John “Hondo” Havlieck is probably the second most famous basketball buckeye behind Jerry Lucas. He was Lucas’s right hand man during the national championship run in 1960 and finished with 14.6 pints per game for his career. His 1,223 points are also an import mark considering he had only three seasons to accomplish the feat.
Havlieck played in the shadow of Jerry Lucas and Gary Bradds, but still managed to have a successful career, one that puts him among the top Ohio State Buckeyes of all time. He was called the guts of his team, and was a constant workhorse on both sides of the ball.
Evan Turner was the heart and soul of his squads in his last two seasons with Ohio State. He finished his career with a 15.4 point per game average and 6.7 rebounds per game average. He won Big Ten player of the year, along with the Naismith Award during his junior year. He’s the only Buckeye to do so.
Turner missed half of his junior year due to a fracture in his back, but reemerged after six week to become the best player in college that season. His ability to play almost any position, score, and rebound kept his opposing defenses off balance. He will go down as one of the greatest to ever to play at Ohio State.
Kelvin Ransey was a lighting quick guard who carried the Buckeyes during the late 1970’s. He was automatic at the charity stripe, shooting 82.5 percent for the season in 1980. His 1,934 points have him fourth on the list all time for Ohio State.
Ransey’s 38 points against Rutgers in 1978 mark an impressive career high for him. His 1,688 career field goal attempts put him first in the Buckeye record books, and he encored that with a 827 made putting him second on the list behind former teammate Herb Williams.
Ransey was not just all about points however; his 516 career assists find him in second place all time behind Jamar Butler. He averaged 5.3 assists a game and twice had over 10 in a game. His 13 assists in 1980 against Northwestern put him once again, at second in the record books this time behind Curtis Wilson who holds the record with 14.
Herb Williams was a dominating post player for the Buckeyes in the late 70’s and early 80’s. His presence was felt on both sides of the court, and because of that his name is easy to find in the Ohio State record books.
Williams is the only other member to the 2000 point club for the Buckeyes aside from Hopson. He averaged 17.6 points per game along with 9.7 rebound per game during his tenure with Ohio State.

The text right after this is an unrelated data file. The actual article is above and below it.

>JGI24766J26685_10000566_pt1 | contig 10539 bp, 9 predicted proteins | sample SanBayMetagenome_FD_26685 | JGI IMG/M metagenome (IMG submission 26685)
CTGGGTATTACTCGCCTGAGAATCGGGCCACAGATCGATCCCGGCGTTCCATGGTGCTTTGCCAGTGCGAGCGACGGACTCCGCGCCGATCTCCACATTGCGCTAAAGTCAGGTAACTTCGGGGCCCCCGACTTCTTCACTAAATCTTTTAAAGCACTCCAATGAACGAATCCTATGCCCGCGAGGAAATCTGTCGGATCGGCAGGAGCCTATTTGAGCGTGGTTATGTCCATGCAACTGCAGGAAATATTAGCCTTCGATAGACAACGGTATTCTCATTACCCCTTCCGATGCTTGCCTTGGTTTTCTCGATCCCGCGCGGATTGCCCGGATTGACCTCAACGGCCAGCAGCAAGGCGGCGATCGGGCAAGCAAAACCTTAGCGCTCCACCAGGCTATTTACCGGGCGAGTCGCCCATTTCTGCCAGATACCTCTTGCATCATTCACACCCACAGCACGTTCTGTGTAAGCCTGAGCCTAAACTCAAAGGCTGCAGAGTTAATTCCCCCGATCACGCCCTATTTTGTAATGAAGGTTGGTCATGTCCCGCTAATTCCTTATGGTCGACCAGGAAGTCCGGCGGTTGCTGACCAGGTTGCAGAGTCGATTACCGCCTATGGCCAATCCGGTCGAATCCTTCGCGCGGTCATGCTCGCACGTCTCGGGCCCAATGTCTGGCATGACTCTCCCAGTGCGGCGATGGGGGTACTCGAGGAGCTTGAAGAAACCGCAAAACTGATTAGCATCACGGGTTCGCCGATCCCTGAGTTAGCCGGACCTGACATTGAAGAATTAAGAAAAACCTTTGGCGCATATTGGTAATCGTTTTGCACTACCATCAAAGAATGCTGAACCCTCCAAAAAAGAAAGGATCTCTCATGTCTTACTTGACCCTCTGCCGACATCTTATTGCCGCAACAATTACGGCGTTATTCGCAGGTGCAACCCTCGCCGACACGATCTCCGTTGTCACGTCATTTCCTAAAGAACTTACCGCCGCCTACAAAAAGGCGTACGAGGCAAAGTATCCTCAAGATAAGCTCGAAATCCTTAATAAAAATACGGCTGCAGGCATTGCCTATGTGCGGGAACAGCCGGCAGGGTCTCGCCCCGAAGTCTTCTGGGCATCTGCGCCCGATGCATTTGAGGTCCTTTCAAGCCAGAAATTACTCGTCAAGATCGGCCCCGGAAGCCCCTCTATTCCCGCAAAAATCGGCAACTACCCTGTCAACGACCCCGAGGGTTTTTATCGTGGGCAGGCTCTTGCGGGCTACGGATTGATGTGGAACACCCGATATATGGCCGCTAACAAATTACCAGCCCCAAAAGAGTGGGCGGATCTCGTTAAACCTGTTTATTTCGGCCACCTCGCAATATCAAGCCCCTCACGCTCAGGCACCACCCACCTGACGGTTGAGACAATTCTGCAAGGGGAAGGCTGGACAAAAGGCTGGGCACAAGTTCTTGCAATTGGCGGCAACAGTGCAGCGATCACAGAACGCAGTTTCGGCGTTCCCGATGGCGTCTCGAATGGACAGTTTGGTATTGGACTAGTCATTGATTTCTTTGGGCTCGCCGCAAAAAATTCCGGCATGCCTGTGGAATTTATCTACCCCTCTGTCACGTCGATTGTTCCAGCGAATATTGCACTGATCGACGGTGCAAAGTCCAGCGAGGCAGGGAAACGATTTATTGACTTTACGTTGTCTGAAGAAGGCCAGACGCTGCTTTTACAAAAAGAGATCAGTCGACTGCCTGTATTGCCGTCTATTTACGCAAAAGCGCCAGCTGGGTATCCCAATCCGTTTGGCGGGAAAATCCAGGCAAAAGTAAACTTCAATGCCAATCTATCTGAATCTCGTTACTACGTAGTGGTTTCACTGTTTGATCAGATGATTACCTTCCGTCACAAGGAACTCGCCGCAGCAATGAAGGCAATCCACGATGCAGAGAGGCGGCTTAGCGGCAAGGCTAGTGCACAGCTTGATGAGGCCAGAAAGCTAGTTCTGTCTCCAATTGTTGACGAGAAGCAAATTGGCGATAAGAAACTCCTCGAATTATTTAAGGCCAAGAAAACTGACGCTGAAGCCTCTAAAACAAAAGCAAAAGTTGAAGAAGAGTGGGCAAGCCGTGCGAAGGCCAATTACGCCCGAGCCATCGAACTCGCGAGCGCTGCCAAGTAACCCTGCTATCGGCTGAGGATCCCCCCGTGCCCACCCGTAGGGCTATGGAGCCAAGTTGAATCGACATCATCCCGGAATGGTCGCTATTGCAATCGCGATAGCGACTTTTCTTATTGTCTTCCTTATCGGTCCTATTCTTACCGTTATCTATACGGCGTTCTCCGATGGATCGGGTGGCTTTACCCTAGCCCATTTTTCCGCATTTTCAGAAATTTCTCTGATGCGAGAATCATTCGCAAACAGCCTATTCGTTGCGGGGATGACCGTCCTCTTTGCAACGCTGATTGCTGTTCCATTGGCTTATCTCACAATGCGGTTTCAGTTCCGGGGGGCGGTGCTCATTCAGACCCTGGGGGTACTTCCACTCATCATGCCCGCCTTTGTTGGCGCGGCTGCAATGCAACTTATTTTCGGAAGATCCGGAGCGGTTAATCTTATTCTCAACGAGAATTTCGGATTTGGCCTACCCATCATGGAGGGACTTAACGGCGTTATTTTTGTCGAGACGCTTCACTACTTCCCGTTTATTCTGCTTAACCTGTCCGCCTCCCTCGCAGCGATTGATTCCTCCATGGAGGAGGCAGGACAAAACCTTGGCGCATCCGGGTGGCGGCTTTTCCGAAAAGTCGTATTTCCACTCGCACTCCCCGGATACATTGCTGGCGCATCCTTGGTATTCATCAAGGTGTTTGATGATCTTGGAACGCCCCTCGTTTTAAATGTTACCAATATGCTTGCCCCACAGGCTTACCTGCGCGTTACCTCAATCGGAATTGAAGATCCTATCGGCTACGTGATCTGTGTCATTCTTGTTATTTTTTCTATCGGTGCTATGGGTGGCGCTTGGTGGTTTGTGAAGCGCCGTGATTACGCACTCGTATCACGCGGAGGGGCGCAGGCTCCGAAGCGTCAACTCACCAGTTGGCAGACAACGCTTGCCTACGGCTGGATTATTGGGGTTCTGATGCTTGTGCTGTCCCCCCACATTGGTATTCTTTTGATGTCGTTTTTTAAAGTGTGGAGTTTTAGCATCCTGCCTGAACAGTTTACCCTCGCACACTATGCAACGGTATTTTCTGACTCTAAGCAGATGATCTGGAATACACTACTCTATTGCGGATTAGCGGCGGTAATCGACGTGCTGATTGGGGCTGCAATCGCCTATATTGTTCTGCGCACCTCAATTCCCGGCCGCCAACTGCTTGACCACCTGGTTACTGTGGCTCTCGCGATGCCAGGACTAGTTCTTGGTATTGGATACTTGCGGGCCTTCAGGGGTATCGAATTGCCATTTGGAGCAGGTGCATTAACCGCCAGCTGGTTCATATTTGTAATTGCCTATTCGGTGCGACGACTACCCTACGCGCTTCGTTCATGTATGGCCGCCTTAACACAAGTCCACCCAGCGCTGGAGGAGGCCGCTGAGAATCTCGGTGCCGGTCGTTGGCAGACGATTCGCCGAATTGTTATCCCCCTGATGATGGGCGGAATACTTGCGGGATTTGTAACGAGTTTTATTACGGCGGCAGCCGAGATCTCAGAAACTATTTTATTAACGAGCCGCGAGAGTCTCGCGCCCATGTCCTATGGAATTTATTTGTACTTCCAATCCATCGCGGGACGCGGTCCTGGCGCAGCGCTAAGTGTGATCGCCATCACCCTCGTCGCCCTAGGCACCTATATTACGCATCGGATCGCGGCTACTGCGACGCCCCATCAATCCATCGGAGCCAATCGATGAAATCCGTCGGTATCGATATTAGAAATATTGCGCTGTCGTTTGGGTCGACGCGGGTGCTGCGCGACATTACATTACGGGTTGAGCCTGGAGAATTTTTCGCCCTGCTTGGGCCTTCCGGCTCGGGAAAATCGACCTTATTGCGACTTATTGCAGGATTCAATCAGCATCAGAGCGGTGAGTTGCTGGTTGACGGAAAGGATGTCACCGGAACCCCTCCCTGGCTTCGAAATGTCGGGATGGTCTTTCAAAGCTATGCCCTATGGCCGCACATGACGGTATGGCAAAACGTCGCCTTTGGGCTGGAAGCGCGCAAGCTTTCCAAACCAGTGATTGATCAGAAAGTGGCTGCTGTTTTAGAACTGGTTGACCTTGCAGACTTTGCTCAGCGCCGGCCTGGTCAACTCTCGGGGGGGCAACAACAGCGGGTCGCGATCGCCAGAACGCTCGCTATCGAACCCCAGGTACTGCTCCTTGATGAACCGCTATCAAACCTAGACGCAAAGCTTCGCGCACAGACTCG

Williams finished his career with 1,111 rebounds as a Buckeye putting him second on the list behind Jerry Lucas. Williams is also second on the career blocks list behind Ken Johnson. Williams swatted 328 shots during his four years in Columbus.
Dennis Hopson was a dynamic player for the Buckeyes during his four seasons at Ohio State. He is Ohio State’s leading scorer with 2,096 points and until last season was the only Buckeye player to record a triple double in a game.
His 958 points during the 1987 season is also tops for the single season scoring record. During that season he averaged 29 points a game, and scored 42 in a game versus Cleveland State in 1985 for his career high.
Hopson was also a dominant rebounder and led the team with 8.2 in that famous 1987 season. The season before that he led the team in steals with 1.6 a game, proving he was a force on both sides of the court.
Jerry Lucas is Mr. Basketball for Ohio State. There is no question to who the greatest Buckeye basketball player is; Lucas did a great job of distancing himself from the other during his three years in Columbus and is also a member of the buckeyes only national championship team of 1960.
Lucas scored 1,990 points for the Buckeyes and averaged 24.3 points for his career. His 48 points against Michigan State in 1961 still is one of the best performances by a Buckeyes player, just one point shy of Gary Bradds school record of 49.
His 1,411 career rebounds is 300 above Herb Williams who is second place. During his three years he averaged 17.2 rebounds a game and his three season totals are the top three marks for season rebounding performances.
Buckeyes fans will always have plenty of memories from yesteryear, but the future looks just as bright as recruits continue to flock to Columbus to wear the scarlet and gray. Both national titles and Big Ten championships seem within the grasp of the Ohio State squads more frequently with new legends trying to make their mark on an already historic program.